Strata Florida is a great greenlane, if not quite deserving of the praises often heaped upon it at the expense of other, local lanes. An invite from a friend saw me take to the lane with a bunch from the Nissan 4×4 Owners’ Club. My mate Franz had already defected from a (Nissan effectively) Ford Maverick to a Land Rover 90, and now I had followed suit moving from my Maverick to a Land Rover Discovery. However, despite the small-minded nature of some people, not everyone gets utterly blinkered by their own 4x4s and the day involved no petty ‘mine is better than yours’ banter at all. Refreshing.
Of the vehicle present – two Terranos, two Patrols and two Land Rovers – mine was probably the least well prepared. One of the Patrols was pretty much showroom, but did actually appear to have some grip on its tyres. My mis-matched all-terrains could be a struggle today.
And indeed, I almost got stuck within yards of the start of the lane. Strata Florida sees a lot of traffic, due to its iconic reputation, and things got tricky straight away. Not engaging the diff-lock didn’t help, but the Disco still scrambled its way over the obstacle. Just. An embarrassing situation was narrowly avoided.
Overall though, there were no problems other than the occasional loss of traction. Low first was ideal for crawling over rocks and at this, it was much more accomplished than my petrol Maverick. Diesels really are the way to go for a 4×4. Through this tricky section, I reckoned that driving over the rocks was much safer than trying to straddle them and risk diff damage.
However, this low-speed work, over tricky ground, did highlight that at least one of the differentials has a fair degree of backlash in it. This means it clonks as the free-play allows too much movement. That’ll have to go on the To Do list. The Discovery also coped well with the fabled Strata Florida Bombhole.
A quick deviation is required here. I’ve had people express horror at tackling the bombhole before, as they considered it off-piste. For much of the Strata Florida lane, there is evidence of people just going off to the side of the track, making a huge mess. The Bombhole is not clear cut though. The important bit is that the Rights of Way department consider it the actual route. Treadlightly, which presents a responsible image to greenlaners, opted to sign-post people around the Bombhole. This is largely because the Bombhole can and does damage vehicles. Indeed, while my Discovery got away with clouting the substantial tow bar, the Nissans (excepting a much-modified Patrol) all picked up damage here. The greenlaning code of conduct does allow you to deviate from the path to avoid obstacles so Treadlightly recommends that people bypass the Bombhole unless they are sure they know what they are doing.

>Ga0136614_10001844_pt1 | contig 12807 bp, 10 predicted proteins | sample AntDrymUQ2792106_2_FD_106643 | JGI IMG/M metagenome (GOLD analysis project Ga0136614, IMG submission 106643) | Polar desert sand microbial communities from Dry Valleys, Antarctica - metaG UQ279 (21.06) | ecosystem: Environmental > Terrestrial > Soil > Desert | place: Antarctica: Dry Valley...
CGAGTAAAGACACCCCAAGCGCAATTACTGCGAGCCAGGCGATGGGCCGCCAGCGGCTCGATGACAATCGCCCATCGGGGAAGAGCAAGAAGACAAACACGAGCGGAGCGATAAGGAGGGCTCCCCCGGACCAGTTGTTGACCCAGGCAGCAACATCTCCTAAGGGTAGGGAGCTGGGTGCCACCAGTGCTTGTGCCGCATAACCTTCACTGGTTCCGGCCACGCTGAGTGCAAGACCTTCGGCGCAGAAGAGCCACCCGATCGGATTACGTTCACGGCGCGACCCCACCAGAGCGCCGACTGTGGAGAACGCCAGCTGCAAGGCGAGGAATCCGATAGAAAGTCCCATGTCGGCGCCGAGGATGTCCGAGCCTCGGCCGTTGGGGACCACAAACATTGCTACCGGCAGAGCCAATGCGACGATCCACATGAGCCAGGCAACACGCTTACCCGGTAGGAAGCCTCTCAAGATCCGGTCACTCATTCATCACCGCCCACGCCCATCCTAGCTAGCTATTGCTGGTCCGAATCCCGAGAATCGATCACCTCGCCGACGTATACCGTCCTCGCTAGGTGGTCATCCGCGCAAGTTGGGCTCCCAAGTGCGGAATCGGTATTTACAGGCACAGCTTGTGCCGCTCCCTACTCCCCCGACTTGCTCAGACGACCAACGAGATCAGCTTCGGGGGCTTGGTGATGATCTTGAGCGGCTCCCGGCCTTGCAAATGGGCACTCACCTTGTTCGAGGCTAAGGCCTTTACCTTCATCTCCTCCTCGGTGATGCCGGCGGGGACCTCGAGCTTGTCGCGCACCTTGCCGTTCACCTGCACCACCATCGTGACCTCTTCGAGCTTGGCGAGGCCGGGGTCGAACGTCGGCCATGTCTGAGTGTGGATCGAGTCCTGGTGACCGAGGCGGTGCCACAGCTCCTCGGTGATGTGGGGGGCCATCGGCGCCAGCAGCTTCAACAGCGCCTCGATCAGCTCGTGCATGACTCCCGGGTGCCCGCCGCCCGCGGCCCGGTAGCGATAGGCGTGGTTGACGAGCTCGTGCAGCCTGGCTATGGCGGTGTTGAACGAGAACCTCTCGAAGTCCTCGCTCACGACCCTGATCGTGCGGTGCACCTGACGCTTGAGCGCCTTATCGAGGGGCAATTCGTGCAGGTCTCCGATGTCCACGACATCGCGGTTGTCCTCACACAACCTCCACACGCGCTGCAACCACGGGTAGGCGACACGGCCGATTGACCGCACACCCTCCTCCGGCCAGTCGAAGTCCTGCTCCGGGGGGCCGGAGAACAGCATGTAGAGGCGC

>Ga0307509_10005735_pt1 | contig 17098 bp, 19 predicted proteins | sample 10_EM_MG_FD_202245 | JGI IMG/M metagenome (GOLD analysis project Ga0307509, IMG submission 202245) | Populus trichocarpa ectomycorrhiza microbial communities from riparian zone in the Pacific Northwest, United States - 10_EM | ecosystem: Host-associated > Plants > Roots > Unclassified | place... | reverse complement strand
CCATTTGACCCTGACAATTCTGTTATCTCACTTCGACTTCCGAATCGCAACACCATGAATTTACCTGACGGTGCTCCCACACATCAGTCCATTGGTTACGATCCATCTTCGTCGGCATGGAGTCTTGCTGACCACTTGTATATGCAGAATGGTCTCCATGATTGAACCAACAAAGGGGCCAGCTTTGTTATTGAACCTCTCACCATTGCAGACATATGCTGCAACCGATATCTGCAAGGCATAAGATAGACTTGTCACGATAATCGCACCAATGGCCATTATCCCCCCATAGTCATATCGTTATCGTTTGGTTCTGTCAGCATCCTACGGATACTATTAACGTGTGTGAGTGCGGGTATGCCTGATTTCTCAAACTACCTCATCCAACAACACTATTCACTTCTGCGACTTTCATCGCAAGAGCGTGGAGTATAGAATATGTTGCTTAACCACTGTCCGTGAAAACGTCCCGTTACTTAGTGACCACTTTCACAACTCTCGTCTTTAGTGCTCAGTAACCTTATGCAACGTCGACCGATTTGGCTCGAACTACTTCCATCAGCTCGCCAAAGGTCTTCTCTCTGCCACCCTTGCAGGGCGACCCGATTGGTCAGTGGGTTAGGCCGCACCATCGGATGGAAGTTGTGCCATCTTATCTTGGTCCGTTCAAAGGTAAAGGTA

Anyway, the Disco got through and we continued along the lane, enjoying sunshine and some tricky sections. I spent most of the time in low second of the dual-range gearbox, with our speed rarely high enough to move the speedometer needle from its stop.
Everyone seemed to have enjoyed themselves, with some of the drivers very experienced, and others right at the novice level. That makes for a good day out, as you can swap advice. We then took to the sealed surfaces for a drive to Llyn Brianne. This is a man-made lake situated on the Tregaron to Abergwesyn mountain road. Incredibly, I had never been, despite it being less than an hour from home. What a place!
The views were truly jaw-dropping. After some serious gawping and a visit to the dam, we headed off to another favourite lane – Soar y Mynedd. More beautiful scenery, a tricky rock scramble and a few scary side-angles meant fun was never far away, and care had to be taken.
Overall, it was a great day out on the lanes and I’m looking forward to my next outing. The Discovery is firmly in the good books, though I do have an oil leak to try and sort out – oil is seeping from the connectors to the oil cooler in the new radiator. New seals required I think.